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Exploring the forgetting mechanisms in working memory: Evidence from a reasoning span test

Lookup NU author(s): Dr Debbie Riby


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In working memory (WM) span tests participants have to maintain to-be-remembered information while processing other, potentially distracting, information. Previous studies have shown that WM span scores are greater when span lists start with a long processing task and end with a short processing task than when these processing tasks are presented in the reverse order (e.g., Towse, Hitch, Hutton, 2000). In Experiment 1, we obtained a similar stimulus order effect in a reasoning span test, using reasoning sentences that were equated for length in terms of the number of constituent words, but which differed in processing complexity; span scores were greater when lists began with a complex sentence and ended with a simple sentence than when this stimulus order was reversed. In Experiment 2, the stimulus order effect was not found when processing duration was held constant while sentence complexity was varied using a computer-paced moving window presentation paradigm. These results suggest that duration-based constraints can affect degree of forgetting independently of the load generated during processing phases in WM span performance and therefore imply that time-related forgetting can occur in WM span tests, particularly when the difficulty of the processing component blocks active maintenance of to-be-remembered material.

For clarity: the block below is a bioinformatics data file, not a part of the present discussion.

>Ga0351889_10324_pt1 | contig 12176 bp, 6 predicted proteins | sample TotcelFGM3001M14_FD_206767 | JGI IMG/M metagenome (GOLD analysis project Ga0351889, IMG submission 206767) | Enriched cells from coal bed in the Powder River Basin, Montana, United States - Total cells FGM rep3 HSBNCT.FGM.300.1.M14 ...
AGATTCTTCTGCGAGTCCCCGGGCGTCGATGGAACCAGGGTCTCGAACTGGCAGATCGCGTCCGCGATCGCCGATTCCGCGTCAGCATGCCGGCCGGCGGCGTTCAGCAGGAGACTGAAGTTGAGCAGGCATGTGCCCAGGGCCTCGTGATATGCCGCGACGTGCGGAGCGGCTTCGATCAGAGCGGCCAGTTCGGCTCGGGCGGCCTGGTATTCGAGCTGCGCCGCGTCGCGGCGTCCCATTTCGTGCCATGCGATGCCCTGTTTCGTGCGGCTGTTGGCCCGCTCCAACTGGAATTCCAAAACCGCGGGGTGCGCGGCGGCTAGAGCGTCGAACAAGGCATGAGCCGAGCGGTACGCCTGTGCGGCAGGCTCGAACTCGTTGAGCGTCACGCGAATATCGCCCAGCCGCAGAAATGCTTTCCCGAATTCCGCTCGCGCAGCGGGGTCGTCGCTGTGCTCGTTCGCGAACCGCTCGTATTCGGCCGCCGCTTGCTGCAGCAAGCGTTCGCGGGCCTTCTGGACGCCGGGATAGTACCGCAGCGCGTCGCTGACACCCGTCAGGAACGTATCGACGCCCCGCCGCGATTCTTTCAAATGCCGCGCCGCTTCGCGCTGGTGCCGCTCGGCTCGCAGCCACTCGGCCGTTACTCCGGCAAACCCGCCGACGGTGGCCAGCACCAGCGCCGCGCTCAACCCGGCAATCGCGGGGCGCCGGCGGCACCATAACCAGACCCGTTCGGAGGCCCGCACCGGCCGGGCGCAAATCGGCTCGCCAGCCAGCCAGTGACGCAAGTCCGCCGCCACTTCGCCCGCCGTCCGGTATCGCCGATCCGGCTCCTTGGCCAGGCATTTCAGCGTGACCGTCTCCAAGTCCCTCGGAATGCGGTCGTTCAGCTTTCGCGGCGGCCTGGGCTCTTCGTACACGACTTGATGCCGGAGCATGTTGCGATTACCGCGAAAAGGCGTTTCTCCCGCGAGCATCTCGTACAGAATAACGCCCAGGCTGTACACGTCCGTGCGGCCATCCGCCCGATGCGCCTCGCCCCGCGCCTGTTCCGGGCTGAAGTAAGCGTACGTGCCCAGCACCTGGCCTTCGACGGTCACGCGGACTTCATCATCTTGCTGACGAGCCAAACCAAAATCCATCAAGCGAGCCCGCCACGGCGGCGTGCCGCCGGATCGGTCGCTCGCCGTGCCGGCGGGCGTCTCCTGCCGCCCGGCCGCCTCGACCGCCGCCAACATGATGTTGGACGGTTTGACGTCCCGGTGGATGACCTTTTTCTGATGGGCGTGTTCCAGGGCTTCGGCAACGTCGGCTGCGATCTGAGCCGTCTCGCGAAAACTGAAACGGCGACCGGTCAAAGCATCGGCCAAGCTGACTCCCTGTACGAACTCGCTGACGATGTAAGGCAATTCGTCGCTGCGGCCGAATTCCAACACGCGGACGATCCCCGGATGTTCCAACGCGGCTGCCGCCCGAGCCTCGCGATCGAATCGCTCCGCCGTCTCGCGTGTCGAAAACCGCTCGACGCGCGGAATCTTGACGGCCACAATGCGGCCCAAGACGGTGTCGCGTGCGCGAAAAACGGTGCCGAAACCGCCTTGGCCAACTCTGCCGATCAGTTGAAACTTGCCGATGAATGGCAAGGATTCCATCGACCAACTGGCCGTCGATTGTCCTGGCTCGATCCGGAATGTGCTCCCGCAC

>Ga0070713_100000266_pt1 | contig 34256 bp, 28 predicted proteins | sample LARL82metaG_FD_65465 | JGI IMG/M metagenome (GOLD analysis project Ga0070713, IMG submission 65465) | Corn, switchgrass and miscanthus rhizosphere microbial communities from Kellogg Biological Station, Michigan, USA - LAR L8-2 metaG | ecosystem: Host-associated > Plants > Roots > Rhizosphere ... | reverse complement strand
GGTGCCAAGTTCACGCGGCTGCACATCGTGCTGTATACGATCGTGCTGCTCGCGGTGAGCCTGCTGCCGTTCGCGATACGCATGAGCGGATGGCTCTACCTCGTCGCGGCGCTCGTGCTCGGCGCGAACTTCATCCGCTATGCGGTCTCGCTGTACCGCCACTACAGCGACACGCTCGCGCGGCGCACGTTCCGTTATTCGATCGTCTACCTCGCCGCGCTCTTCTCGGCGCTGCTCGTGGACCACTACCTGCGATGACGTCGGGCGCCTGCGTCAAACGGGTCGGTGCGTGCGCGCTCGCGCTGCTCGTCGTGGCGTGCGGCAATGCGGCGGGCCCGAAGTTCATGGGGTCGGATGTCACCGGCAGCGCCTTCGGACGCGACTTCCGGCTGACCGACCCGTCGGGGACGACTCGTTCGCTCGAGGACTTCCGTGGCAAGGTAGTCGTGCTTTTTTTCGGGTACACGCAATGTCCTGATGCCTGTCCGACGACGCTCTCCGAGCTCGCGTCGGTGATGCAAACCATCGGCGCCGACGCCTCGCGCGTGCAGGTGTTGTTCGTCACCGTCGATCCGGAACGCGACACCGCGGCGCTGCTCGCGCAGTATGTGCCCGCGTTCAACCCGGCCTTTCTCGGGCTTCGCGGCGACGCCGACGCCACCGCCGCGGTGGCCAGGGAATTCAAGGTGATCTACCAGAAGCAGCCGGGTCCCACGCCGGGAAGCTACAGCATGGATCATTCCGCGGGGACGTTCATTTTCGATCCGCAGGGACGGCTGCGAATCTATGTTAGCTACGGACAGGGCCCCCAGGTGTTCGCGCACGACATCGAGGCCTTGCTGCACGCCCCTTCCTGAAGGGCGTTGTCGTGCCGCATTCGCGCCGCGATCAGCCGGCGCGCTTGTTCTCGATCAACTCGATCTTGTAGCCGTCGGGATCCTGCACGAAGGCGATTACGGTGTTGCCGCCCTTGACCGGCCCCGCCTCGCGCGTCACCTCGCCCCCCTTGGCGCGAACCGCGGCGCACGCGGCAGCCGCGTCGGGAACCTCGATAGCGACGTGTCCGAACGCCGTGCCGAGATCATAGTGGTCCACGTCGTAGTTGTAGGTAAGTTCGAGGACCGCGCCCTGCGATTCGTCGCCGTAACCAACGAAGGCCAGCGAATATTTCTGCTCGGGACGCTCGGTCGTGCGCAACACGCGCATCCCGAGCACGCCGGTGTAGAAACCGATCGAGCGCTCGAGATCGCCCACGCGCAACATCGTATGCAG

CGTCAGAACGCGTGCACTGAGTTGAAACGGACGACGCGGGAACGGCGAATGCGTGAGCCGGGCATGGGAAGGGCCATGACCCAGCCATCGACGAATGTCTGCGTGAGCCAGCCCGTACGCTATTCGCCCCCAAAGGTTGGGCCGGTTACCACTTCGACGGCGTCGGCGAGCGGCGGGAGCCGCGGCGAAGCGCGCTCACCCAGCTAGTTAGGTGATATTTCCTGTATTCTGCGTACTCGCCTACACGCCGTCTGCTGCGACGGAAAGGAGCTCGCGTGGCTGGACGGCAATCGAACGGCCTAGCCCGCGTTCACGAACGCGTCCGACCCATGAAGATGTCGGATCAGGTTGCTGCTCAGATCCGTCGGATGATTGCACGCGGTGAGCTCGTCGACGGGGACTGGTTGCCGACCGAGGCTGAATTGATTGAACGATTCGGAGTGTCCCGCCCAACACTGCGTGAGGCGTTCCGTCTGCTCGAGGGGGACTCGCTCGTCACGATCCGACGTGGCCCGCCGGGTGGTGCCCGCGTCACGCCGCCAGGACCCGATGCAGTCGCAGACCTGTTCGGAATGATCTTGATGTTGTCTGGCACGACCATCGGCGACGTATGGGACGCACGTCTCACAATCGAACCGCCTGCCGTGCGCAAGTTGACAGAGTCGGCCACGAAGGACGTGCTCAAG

Publication metadata

Author(s): Saito S, Jarrold C, Riby DM

Publication type: Article

Publication status: Published

Journal: Quarterly Journal of Experimental Psychology

Year: 2009

Volume: 62

Issue: 7

Pages: 1401-1419

Print publication date: 01/01/2009

ISSN (print): 1747-0218

ISSN (electronic): 1747-0226

Publisher: Psychology Press


DOI: 10.1080/17470210802426924


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Funder referenceFunder name
G0000258Medical Research Council
G9901359Medical Research Council